The hoof is a hard, horny material that partly or completely covers the toes of many mammals. Like nails and claws, hooves develop from the outer layer of the skin. Hooves are also similar to nails and claws because they wear away at the tip and are continually replaced by growth at the base.
All hooved mammals, commonly called ungulates, walk on the tips of their toes. The hooves protect the toes by serving as an insensitive surface to bear the weight of the body. The sharp hooves of many ungulates, including deer and moose, are also used for defense and to scrape away snow from the ground during winter feeding.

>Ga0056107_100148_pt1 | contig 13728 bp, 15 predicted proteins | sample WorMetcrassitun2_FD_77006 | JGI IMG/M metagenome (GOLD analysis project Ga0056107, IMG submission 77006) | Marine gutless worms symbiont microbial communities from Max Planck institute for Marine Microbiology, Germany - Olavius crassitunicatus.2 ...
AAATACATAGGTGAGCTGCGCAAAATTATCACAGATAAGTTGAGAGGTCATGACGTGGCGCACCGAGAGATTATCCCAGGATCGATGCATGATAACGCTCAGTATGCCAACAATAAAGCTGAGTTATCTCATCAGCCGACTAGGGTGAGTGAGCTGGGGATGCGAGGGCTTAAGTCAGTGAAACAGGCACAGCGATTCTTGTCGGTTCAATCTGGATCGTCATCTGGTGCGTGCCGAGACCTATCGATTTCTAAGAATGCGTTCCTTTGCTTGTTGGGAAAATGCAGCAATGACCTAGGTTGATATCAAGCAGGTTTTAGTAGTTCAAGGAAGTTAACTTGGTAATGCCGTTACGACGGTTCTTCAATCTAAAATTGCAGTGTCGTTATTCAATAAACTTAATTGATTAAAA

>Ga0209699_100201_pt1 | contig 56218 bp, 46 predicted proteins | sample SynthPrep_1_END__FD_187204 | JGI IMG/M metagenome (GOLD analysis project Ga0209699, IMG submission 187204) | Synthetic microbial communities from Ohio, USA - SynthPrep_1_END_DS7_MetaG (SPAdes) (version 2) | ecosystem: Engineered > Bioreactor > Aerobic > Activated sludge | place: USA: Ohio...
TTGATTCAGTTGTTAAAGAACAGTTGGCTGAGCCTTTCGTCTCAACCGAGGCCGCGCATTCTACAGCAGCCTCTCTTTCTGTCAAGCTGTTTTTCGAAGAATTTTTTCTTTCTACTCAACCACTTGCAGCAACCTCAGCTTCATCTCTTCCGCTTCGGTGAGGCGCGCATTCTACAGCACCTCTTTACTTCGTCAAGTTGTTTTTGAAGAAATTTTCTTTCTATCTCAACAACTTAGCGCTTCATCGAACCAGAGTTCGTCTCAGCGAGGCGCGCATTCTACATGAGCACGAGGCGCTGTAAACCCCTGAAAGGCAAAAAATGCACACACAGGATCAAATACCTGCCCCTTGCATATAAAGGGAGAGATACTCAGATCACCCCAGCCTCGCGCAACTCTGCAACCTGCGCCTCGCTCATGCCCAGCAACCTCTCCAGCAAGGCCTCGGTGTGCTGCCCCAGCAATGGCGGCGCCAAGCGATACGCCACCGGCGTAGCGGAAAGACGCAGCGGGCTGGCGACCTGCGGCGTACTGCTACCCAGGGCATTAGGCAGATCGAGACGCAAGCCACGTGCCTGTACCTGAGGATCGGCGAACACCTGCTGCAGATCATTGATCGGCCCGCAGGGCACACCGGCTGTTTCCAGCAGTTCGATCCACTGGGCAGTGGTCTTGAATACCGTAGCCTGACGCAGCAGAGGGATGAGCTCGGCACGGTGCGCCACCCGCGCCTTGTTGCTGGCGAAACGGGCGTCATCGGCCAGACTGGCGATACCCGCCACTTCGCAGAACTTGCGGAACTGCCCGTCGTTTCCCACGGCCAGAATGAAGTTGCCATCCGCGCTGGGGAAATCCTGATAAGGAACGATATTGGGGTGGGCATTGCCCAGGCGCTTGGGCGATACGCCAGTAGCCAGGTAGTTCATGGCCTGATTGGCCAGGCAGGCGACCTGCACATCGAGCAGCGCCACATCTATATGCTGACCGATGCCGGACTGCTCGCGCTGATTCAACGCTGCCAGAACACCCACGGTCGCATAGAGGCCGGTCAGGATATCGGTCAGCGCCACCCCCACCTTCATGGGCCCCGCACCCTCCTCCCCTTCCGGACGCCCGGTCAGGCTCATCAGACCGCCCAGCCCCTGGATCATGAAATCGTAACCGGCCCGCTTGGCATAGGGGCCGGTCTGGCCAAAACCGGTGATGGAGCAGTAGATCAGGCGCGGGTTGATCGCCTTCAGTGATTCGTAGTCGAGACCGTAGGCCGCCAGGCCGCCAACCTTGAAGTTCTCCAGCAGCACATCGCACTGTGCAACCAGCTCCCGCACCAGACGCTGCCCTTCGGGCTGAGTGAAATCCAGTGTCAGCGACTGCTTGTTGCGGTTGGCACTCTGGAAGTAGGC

Horses, donkeys, and some other ungulates have a single solid hoof on each foot. Related ungulates, such as tapirs and rhinoceroses, have three toes on each foot, and each toe is covered by a separate hoof. In deer, sheep, camels, and antelope, each foot has two toes, each covered by a separate hoof. Since the hooves on each foot are separated by a narrow space, animals whose hooves are divided into two or more parts are commonly called cloven-hooved, which means "divided hoof."